During the COVID-19 pandemic when travel came to a halt, my husband and I quickly realized that our annual trip abroad was not an option. I started to think of summer as an opportunity to explore my own back yard. We ventured to safe outdoor spaces across the state and even across the nation. Last year was the year that mid-century travel styles had a revival. Driving over flying was the travel method of choice in 2020.
Traveling is specifically cultural to American history, from the 1840s’ search for gold and adventure in the wagon trains to 1956 when the Eisenhower administration authorized the development of the interstate highway system. That system added 41,0000 miles of new roads to the American landscape, and travel across the nation became accessible to all. Then, in 1965, the economic boom took place, cars became more affordable, vacations and traveling for leisure became more common, and thus “The Great American Road Trip” was born.
In 1965, the economic boom took place, cars became more affordable, vacations and traveling for leisure became more common, and thus “The Great American Road Trip” was born.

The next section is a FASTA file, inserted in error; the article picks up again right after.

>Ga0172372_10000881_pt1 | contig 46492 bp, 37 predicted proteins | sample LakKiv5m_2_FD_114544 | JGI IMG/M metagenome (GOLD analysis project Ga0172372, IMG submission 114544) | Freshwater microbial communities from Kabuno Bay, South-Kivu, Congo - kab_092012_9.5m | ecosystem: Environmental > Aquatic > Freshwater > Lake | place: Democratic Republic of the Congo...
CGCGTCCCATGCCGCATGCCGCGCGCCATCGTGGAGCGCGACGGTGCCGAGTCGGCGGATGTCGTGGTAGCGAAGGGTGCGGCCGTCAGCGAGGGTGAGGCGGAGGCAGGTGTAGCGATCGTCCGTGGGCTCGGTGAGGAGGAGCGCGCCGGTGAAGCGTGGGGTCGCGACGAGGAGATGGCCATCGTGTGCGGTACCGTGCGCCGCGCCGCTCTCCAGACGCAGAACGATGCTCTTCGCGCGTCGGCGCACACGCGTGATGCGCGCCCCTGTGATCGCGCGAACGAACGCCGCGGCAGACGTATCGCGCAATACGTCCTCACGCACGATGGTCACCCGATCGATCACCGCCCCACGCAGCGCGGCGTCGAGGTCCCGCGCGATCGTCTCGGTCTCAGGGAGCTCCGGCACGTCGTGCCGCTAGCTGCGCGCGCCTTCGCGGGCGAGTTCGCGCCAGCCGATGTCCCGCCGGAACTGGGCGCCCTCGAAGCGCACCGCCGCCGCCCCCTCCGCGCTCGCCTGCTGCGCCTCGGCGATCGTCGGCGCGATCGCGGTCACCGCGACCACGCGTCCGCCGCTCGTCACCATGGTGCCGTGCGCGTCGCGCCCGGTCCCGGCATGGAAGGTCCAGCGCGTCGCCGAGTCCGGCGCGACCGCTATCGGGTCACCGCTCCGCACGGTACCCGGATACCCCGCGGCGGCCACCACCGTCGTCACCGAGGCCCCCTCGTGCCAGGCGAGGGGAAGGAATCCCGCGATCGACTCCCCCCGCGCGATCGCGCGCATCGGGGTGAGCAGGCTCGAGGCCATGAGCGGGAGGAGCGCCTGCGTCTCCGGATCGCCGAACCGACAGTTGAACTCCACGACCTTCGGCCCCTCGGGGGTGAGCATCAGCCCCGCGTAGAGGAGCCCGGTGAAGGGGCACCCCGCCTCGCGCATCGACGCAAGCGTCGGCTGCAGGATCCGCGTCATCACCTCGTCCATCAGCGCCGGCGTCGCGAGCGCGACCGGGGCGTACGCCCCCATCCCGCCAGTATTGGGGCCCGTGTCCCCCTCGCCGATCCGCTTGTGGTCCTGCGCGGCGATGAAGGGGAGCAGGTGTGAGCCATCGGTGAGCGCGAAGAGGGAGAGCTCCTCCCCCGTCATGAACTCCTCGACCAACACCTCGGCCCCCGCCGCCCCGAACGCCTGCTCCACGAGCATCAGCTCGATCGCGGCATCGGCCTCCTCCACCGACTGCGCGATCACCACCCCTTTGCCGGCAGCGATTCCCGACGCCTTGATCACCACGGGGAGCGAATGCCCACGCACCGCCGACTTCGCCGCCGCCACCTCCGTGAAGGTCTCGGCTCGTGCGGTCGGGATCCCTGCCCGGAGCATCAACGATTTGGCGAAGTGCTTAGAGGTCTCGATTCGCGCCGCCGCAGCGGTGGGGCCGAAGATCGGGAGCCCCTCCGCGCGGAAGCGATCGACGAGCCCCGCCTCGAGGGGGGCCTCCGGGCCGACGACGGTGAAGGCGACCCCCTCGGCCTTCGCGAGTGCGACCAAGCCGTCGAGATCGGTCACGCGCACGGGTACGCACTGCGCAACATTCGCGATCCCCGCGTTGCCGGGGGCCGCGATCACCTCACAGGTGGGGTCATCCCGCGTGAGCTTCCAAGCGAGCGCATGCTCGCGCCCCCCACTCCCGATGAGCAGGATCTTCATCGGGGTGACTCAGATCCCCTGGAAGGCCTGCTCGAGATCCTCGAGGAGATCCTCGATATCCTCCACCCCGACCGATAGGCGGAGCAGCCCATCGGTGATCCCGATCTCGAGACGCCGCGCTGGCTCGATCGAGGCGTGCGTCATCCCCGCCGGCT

The American way of life urges us to believe that time is money and money is time, and as air travel became more affordable over the past few decades, it promised to get us places faster. The rise of affordable airlines, technology, and hundreds of hacks to find cheap flights made air travel popular. Then, in 2020, the COVID-19 pandemic brought the travel industry to a standstill. Road trips and national parks were quickly deemed the safest way to travel and explore, giving us a reason to rediscover the old tradition of road tripping.
There’s beauty found in revival, and in this case, a new generation of road trippers did what we had only seen in movies and television. We packed our cars and traveled miles to enjoy the greatness of the American landscape and the love of the open road as did those from generations past. If surviving a global pandemic taught us one thing, it is to be mindful of old traditions and the art of slowing down. Faster isn’t better, and often we miss out on a lot of beauty in exchange for speed.